Writing for Audio – 6 Top Tips from a Radio Professional – From the Alli Blog


by Jules Horne on March 27, 2019 in Writing A Book

headshot of Jules Horne

Creative writing tutor Jules Horne helps you write your books with audio in mind

Interested in publishing your book as an audiobook?It’s the fastest-growing publishing market, and a great opportunity for indie authors, but most know little about audio-first writing techniques. Whether you write fiction or non-fiction, a few cunning radio writing techniques can really help your script to shine – and your narrator and listeners will thank you! Jules Horne, author of Writing for Audiobooks: Audio-First for Flow & Impact, shares six radio editing tipsto help you get your writing ready for audiobooks.

Producing an audiobook is expensive, and with just a bit of editing work before your manuscript is sent to the studio or voice artist, you’ll get a better, more ear-friendly result that helps your narrator to deliver a more powerful performance. These tips are drawn from my background in BBC radio and spoken word writing – I hope you find them useful!

1.    Simplify your writing for audiobooks

Audio is a linear medium. The recording whizzes by and if listeners don’t catch something, it’s gone. With print and ebooks, readers can easily scan the text and check back. With audio, this is far less likely. What’s more, listeners can be listening in all sorts of situations, usually multitasking and in less-than-optimum technical quality. Writing for radio calls for great clarity and economy (which is good writing, to be fair – only far, far more so!)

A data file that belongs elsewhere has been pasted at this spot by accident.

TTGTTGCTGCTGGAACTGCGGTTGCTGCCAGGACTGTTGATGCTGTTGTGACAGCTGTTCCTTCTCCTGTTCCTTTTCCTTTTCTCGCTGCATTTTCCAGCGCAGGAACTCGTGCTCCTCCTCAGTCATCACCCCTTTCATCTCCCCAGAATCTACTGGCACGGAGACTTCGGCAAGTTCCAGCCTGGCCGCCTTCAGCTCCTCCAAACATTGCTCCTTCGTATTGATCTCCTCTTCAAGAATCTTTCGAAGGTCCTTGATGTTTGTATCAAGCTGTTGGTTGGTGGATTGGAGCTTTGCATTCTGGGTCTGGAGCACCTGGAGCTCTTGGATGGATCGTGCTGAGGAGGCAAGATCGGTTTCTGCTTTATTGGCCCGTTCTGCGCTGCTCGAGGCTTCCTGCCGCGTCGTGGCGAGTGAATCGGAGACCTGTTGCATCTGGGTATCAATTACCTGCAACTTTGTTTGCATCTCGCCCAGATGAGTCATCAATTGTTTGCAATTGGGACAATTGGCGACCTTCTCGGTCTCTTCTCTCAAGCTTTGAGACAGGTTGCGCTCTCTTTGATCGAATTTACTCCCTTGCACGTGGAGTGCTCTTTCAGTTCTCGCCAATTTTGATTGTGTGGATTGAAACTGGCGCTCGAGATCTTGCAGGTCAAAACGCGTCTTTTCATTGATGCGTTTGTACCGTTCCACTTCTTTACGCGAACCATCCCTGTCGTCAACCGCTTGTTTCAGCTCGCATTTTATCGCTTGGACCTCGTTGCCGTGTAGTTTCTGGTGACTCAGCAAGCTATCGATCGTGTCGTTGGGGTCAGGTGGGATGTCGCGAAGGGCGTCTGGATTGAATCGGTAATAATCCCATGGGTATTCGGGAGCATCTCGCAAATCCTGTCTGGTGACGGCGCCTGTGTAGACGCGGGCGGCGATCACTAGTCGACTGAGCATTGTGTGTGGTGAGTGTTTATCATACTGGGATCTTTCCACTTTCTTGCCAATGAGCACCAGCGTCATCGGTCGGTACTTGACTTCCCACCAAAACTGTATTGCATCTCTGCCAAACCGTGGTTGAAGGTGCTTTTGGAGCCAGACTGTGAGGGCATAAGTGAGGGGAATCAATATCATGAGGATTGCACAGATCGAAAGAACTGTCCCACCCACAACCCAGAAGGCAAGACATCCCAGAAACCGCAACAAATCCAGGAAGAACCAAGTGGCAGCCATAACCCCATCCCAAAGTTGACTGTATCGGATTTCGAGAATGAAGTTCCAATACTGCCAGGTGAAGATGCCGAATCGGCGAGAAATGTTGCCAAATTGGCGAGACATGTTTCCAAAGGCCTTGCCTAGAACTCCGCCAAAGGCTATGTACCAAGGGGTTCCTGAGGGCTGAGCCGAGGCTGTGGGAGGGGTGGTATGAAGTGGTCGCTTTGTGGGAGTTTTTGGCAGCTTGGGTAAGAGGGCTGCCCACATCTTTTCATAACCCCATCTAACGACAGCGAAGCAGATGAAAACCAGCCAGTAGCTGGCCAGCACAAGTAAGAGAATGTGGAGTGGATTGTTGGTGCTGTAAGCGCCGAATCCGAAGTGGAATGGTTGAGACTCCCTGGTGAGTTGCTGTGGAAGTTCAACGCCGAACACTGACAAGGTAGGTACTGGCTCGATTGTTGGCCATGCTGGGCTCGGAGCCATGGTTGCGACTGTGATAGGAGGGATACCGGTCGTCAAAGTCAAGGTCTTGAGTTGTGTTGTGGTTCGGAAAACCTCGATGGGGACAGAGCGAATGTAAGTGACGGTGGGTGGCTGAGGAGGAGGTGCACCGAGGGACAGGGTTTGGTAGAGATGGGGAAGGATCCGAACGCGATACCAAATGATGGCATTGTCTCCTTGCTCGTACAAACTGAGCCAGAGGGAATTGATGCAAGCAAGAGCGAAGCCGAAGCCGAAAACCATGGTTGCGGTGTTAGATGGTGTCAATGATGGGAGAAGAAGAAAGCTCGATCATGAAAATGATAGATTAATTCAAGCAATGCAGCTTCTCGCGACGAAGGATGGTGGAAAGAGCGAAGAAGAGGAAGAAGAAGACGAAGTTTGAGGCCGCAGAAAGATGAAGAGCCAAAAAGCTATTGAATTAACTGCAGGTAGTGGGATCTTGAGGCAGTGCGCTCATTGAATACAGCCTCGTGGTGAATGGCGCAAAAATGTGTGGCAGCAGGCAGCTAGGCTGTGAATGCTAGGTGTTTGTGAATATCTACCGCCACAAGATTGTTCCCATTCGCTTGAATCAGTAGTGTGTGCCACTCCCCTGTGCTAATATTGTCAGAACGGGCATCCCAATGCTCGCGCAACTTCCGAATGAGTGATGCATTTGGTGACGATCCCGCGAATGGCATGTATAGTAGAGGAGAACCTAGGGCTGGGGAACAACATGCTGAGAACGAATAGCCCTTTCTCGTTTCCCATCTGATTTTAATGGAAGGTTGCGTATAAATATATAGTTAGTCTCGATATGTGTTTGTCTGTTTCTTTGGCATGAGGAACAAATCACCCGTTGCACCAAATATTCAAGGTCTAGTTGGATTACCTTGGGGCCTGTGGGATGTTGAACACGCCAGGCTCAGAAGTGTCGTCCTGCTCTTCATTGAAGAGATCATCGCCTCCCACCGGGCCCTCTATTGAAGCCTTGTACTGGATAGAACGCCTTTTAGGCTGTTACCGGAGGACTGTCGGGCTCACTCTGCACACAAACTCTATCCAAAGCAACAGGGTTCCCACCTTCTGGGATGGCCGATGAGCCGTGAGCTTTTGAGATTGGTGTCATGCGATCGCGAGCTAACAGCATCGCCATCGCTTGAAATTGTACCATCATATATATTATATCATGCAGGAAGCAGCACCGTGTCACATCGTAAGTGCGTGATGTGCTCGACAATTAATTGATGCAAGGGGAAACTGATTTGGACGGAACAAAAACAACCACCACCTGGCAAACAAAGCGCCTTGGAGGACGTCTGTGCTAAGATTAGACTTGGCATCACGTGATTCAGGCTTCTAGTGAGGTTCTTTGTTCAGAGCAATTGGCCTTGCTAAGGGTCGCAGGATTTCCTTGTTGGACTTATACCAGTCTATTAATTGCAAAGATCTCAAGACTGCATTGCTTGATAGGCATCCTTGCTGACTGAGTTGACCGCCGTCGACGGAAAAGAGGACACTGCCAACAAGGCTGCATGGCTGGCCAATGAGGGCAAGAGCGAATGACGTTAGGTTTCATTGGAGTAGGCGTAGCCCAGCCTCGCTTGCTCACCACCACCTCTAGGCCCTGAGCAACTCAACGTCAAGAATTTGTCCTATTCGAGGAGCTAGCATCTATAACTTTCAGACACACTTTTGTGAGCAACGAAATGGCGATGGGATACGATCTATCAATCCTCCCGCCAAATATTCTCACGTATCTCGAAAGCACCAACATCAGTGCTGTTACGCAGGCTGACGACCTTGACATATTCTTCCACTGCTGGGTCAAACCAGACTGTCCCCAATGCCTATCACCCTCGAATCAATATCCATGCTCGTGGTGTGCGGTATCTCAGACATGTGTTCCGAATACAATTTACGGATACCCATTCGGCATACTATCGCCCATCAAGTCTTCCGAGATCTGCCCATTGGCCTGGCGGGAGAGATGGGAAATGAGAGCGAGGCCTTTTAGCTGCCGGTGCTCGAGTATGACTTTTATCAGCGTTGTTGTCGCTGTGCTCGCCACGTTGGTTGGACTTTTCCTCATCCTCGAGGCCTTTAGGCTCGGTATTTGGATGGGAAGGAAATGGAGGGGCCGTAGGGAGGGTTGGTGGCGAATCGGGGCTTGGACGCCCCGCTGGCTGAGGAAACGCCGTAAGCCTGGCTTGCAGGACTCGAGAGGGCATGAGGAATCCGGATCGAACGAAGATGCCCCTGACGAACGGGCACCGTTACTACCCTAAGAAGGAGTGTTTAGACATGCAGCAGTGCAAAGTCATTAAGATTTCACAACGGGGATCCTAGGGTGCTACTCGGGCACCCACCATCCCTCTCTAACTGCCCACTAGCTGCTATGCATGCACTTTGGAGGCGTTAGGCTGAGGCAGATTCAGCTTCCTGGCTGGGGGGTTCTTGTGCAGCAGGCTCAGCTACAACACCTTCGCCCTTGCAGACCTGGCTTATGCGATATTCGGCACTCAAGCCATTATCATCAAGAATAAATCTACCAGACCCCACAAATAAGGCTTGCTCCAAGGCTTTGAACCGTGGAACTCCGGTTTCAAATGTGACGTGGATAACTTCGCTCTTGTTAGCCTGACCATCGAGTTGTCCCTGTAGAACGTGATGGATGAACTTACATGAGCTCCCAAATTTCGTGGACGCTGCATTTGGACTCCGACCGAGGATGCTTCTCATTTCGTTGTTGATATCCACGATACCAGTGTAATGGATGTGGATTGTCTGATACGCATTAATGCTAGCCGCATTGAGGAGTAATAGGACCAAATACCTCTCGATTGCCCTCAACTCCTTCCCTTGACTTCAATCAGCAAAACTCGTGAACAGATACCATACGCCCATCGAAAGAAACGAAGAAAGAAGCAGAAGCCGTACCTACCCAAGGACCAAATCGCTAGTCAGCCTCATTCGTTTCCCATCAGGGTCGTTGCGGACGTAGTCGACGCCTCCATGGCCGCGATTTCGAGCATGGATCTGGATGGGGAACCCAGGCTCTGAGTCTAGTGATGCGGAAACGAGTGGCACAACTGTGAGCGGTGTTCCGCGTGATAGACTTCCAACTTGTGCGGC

Try this:

Imagine your listener as a dog-walking, child-wrangling, commuter wearing tiny earbud headphones. Or (radio flashback) a shortwave listener with a crackly radio in a log cabin in the woods. Write with the clarity you need to get through to them. Bigger, bolder, stronger verbs, tight precision. And then…

2.    Read your writing aloud

Radio thrives on shorter sentences, and a writing voice more aligned to the spoken word and an informal register. Some writers naturally do this, and have a strong focus on rhythm, pace, and sonic effects. Which is great news if you want to get into audiobooks!

Most, though, have a writing voice that’s more formal and literary than their spoken voice, with longer sentences, “which” clauses, long subordinate clauses, asides and backflips. This is fine in print and ebooks – less so for audio. Note: voice artists are true artists, and great ones can make even the telephone directory sound enticing. You may fall in love with your book in their beautifully resonant/gravelly/seductive voice. But don’t be seduced by smoke and mirrors! With a true audio-friendly script, they’ll love you back, enjoy recording your book, and deliver a far better result.

Read the rest of this post HERE.

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